It was a great example of how young, puck-moving defensemen still need to develop in their own end with respect to positioning and taking away valuable passing lanes. Then again, I still think there are some major positives here.
I’m never a huge fan of defensemen launching pucks from the blue line, but Liljegren got himself into a prime shooting location for his first NHL goal.
A one-timer from that spot with the traffic in front is actually a surprisingly high-percentage shot when you look at the data. It’s why getting to middle ice is such an important part of getting pucks through for defensemen.
On his next shift, Liljegren got a shot off from the exact same location.
It’s obviously not the “ideal” shot for your offense, but by creating a legitimate threat from that area of the ice, it’s going to open up more space for Matthews & Co. to get open off the cycle.
He still has plenty of room to grow, but I’m really liking the progression of Liljegren’s game at age 22.
William Nylander (RW, #88) — With respect to shot selection, I think it’s time to start calling out Nylander for launching low-percentage shots from distance recently. He’s been firing unscreened slap shots from above the top of the circle on the power play a lot lately. Last night on a 6v5 with a delayed penalty, he fired two shots from just inside the blueline, missing the net on the first and ending the possession with the second.
The reason for my frustration here is that we all know Nylander has the talent to make a better play than that. Just look at what he did to St Louis’ entire team at 4-on-4.
He couldn’t get the shot off at the end, but that’s a great example of a skilled player creating something out of nothing. Nylander was making guys miss in the neutral zone all evening, leading to clean entries and plenty of zone time for the Leafs.
Now, some of the frustrations with his effort on the defensive side of the puck came into play in this game. There were multiple instances of him standing flat-footed while his man blew by him for a quality chance in tight, including Mikkola’s goal to put the Blues ahead in the third period.
Alex Kerfoot (LW, #15) — After writing an essay on each player so far, I don’t have too much to say about Kerfoot’s game on Saturday night. It was a tough night to be a 5’10, 180-pound player when the referees decided interference and tackling was allowed. Then again, I was halfway through a sentence about this in Kerfoot’s section when he drew a tripping penalty in the third period.
All hail refereeing consistency. Damn it, I said I wouldn’t bring this up again.
David Kampf (C, #64) — Trying to make notes on Kampf at 5v5 is pretty difficult. He always positions himself above his man in all three zones and rarely has a difference-making moment with the puck, which isn’t necessarily a criticism. He’s paid to not be noticed for 40 seconds and then get off the ice.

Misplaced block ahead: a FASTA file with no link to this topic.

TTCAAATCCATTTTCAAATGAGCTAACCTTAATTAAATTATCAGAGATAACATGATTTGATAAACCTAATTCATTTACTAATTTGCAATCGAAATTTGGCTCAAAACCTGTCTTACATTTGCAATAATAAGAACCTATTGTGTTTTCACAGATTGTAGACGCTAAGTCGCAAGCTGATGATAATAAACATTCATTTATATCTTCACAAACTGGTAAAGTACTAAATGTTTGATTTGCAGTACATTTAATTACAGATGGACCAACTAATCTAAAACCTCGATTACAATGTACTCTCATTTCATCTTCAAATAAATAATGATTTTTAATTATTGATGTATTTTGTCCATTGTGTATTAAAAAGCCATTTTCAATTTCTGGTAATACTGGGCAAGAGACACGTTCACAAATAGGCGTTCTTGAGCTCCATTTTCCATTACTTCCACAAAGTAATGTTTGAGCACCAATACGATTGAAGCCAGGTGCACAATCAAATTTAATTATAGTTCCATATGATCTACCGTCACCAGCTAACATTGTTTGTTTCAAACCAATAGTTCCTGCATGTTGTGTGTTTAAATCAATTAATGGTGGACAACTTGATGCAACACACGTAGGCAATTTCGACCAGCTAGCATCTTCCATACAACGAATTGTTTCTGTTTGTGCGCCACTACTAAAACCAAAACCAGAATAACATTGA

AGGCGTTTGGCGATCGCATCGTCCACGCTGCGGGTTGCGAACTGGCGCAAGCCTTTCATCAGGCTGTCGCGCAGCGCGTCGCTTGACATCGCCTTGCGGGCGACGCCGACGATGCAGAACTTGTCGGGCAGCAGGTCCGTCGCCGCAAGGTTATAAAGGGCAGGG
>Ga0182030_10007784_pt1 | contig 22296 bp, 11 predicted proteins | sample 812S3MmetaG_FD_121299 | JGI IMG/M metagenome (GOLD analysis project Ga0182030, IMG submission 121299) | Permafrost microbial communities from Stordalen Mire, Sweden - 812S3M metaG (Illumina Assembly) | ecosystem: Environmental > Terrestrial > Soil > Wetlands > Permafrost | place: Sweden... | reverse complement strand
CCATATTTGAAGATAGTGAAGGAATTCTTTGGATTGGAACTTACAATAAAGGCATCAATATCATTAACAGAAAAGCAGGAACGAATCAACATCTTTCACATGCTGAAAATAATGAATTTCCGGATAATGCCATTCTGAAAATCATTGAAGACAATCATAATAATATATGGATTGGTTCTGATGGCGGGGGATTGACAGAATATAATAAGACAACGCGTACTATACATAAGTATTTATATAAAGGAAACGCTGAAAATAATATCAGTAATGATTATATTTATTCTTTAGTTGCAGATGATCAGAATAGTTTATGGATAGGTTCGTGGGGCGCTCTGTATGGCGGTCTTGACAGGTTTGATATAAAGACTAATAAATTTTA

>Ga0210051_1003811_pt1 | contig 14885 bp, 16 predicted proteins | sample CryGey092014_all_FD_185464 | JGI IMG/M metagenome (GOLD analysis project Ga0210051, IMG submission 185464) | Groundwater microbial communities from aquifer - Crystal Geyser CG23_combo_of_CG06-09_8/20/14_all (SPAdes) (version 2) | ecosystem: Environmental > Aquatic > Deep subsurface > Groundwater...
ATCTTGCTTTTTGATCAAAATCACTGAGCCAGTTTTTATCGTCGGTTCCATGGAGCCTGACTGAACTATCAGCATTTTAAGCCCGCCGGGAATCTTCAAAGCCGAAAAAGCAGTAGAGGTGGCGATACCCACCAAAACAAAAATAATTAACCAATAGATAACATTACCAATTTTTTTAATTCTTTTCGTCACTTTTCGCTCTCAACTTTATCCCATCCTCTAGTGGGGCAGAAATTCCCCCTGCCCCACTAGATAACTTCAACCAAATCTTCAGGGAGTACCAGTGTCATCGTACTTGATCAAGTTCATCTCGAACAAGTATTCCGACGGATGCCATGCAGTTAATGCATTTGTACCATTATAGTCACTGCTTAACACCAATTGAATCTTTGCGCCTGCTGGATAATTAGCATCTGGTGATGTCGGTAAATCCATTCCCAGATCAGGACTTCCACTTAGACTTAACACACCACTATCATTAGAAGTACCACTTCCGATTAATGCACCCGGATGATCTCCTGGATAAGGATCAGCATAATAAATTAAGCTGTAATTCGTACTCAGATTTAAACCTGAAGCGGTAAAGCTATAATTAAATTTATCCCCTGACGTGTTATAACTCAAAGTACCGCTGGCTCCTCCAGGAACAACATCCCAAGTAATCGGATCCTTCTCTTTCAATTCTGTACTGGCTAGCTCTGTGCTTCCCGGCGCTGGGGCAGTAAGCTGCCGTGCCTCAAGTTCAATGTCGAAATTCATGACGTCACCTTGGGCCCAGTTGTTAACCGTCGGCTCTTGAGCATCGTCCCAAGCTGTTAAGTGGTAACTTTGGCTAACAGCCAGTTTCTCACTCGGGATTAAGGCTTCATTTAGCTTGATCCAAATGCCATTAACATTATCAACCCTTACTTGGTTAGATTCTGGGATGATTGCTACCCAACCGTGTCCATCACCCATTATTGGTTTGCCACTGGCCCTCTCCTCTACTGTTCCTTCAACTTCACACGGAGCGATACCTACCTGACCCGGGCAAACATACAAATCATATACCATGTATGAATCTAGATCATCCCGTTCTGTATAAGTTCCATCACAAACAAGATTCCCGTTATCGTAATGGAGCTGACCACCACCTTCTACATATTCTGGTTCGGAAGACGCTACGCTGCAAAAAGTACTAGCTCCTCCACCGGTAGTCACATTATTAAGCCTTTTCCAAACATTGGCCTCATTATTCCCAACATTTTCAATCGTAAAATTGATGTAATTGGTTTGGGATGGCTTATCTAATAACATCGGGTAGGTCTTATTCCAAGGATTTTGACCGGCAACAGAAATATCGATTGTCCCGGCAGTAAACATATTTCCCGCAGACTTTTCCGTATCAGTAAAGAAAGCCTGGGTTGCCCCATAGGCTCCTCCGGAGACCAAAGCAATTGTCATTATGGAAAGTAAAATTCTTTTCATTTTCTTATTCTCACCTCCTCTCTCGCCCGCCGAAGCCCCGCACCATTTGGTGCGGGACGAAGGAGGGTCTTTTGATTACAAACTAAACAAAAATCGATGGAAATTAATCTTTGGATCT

The PK is where his game really stands out. The research will tell that once an NHL power play is set up in formation, it’s damn near impossible to prevent them from generating a shot — unless your name is David Kampf. He’s so good at applying pressuring to the opposing power play, forcing the quarterbacks on the half-wall into bad decisions.
Throw in his faceoff prowess — his clean faceoff win secured the win after Morgan Rielly’s puck-over-glass penalty with six seconds left in the game — and you have yourself one of the most valuable 4v5 players in the league. Is now a good time to admit I was dead wrong about the Kampf contract?
The Rielly-Brodie Pairing — They drew the Ryan O’Reilly matchup tonight and did a pretty good job. It was actually Matthews of all people who turned the puck over and lost the ensuing 50-50 puck battle with O’Reilly that led to the 2019 Conn Smythe winner opening the scoring for St Louis.
For the most part, it was a quiet but effective game from both Morgan Rielly and TJ Brodie. The former wasn’t as dynamic as usual offensively, although he was efficient in exiting the defensive zone with possession of the puck. Brodie had a couple of rough turnovers here and there, but he was otherwise solid at defending the rush and making simple passes to his more offensively gifted linemates.
Auston Matthews (C, #34) — Critically evaluating an MVP candidate is tricky. This season, we know Matthews is capable of playing Selke-level defense while producing offense at a 60-goal rate — a truly absurd sentence but it’s true. So when we see him uncharacteristically turn the puck over in the neutral zone and get beat by a great play from another Selke candidate for the 1-0 St. Louis goal, it stands out.